Viterbo liberal studies major Laurie (Otte) Finn ’87 took a unique path to business owner in 1986.
“Blame it on my husband,” she laughed. “I had no real education in business and no plans related to business. I fell into it.”
Finn was still in college, but her husband Frank had worked for a company that sold nuts for fundraising and the young couple decided to start their own business. Their enterprise would eventually develop into the popular Finnottes Nut & Chocolate Shop (a moniker which combined both their surnames) in La Crosse.
“When we started out, our entire line consisted of two sizes of glass jars and a tin of either mixed nuts or cashews,” Finn said. “We also concentrated these in a direct mail program. The confection side of things came later after listening to our customers.”
Located on Main Street in downtown La Crosse, Finnottes offers customers a variety of fresh roasted nuts and confections, or as Finn describes it, “a little bit of everything.”
“Everyone has their favorites, but I often encourage people to find something that looks great that they haven’t tried yet so they can enjoy that experience,” she said. “We have an amazing variety of products that most people have never had before.”
Owning a small business has both its rewards and challenges. Finn loves the daily interactions with her customers and she and her husband’s ability and freedom to run and shape the business as they see fit.
“As an owner, I have the ability to make things happen,” she said. “Sometimes my husband and I have a two-minute conversation right in the store and something gets decided. There is no red tape and no endless waiting to make changes.”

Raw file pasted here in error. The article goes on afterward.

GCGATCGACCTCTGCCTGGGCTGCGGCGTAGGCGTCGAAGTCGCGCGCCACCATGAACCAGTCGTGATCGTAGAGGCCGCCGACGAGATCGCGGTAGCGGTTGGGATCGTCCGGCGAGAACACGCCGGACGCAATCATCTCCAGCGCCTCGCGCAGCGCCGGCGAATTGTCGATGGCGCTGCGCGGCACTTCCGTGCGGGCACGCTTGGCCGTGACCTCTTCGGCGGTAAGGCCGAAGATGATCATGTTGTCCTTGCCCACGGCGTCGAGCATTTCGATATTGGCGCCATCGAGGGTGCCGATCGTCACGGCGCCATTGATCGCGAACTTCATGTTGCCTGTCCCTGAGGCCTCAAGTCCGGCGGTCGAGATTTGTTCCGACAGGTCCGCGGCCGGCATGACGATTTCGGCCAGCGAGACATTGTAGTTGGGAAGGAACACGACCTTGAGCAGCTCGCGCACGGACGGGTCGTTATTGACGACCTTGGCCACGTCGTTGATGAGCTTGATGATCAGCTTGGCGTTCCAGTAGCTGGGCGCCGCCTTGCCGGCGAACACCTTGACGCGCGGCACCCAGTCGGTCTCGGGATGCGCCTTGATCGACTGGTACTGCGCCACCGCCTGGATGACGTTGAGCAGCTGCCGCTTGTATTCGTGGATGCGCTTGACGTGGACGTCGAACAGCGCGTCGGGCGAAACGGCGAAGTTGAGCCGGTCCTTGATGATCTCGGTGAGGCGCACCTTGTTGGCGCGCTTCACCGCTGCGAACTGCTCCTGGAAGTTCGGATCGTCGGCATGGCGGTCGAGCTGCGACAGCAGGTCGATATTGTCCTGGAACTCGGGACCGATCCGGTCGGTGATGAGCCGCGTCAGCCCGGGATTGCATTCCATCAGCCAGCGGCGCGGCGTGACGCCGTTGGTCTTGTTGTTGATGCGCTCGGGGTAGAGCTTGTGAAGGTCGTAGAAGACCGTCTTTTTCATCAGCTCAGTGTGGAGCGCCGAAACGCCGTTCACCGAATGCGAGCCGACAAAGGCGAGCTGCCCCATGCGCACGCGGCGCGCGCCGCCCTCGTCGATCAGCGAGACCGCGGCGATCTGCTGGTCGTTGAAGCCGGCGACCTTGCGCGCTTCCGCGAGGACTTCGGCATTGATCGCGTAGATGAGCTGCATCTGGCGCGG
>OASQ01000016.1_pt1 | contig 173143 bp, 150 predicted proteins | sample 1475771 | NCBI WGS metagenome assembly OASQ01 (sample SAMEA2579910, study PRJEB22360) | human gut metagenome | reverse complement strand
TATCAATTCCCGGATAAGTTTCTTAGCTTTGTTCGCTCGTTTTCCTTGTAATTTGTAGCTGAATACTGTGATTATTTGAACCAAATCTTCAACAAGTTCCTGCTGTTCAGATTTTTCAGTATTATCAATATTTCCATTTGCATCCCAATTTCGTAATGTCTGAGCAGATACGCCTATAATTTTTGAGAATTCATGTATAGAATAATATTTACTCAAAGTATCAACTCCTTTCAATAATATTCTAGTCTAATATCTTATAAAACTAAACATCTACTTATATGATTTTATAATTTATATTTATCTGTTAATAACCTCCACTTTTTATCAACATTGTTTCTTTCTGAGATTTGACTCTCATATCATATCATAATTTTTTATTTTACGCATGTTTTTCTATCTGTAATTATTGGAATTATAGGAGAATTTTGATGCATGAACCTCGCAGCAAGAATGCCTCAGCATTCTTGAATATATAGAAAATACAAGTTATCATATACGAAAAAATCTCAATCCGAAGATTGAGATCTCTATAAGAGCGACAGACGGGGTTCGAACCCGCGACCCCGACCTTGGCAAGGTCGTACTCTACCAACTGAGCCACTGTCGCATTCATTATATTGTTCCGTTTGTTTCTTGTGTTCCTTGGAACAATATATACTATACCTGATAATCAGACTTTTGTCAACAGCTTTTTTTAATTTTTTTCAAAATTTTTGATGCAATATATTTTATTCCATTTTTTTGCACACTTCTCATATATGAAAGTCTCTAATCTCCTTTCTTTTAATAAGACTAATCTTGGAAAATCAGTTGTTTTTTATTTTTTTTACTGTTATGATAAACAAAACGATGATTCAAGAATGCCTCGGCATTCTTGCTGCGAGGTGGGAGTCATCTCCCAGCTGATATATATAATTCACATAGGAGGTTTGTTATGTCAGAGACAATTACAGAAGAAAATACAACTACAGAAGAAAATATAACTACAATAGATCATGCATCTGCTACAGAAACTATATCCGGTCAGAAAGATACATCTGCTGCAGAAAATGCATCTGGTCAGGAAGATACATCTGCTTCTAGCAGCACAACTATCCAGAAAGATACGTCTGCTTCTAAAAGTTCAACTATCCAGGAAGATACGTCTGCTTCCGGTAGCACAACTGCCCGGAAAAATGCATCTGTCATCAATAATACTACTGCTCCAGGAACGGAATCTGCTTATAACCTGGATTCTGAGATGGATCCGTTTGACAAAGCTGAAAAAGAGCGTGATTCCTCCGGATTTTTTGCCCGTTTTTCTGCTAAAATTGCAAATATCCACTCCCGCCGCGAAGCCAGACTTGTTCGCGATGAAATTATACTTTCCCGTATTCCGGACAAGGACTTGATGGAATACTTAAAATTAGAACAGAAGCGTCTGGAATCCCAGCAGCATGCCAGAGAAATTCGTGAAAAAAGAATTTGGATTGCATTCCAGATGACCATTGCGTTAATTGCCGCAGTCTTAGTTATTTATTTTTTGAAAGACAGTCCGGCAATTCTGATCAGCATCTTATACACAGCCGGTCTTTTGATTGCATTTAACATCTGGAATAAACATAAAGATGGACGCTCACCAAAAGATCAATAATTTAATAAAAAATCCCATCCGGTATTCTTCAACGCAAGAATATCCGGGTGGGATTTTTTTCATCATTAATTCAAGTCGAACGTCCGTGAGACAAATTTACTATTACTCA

The ability to quickly adapt their business to respond to current circumstances has been particularly important during the COVID-19 pandemic. The Finns increased social media marketing of their shipping and local delivery options, business hours, and the fact they were following all recommended safety precautions.
“That meant more cleaning, curbside pickups, more deliveries, and more time to process email and phone orders,” she said. “We’ll be fine because of the hard work we’ve done and the truly amazing customers and community we have. I heard time and again how people are shopping small businesses and downtown to help keep stores open.”
That type of caring and concern for others was something that was emphasized at Viterbo when she was a student, she said. While she didn’t major in business, Finn did learn a great deal that would help in her future entrepreneurial endeavors.
“The instructors were each passionate about their field and passed that passion on to the students,” she said. And being involved in campus activities helped me become just a little more outgoing than the quiet, shy, and definitely not confident person I was when I started.”
In business now for almost 35 years, Finn still strives to make Finnottes Nut & Chocolate Shop even better each day. Much of the knowledge she has gained over the years applies to any small business.
“The learning never ends,” she said. “It’s fun to know you will find new and better ways to do things all the time so never stop searching for them. I’ve realized there are a lot of ways to run a business and at some point you’ll have to choose what yours is. It really is true that if you love what you do it never feels like a job. Find what brings you joy, harness it, expand on it, take chances, and who knows where it will lead.”
Where it has led for Finn is having a loyal customer base and a career she greatly enjoys. She has no plans to change her occupation of small business owner.
“Well, I’ve been told I can never not be here, so for now that’s my plan,” she said. “When customers tell me how much it means that they can shop here, and that they couldn’t imagine life without us, it warms my soul. That’s why I’ll keep working as hard as I can, doing both enjoyable and not so enjoyable parts of the job, so I can keep making a difference for each person who steps inside my store.”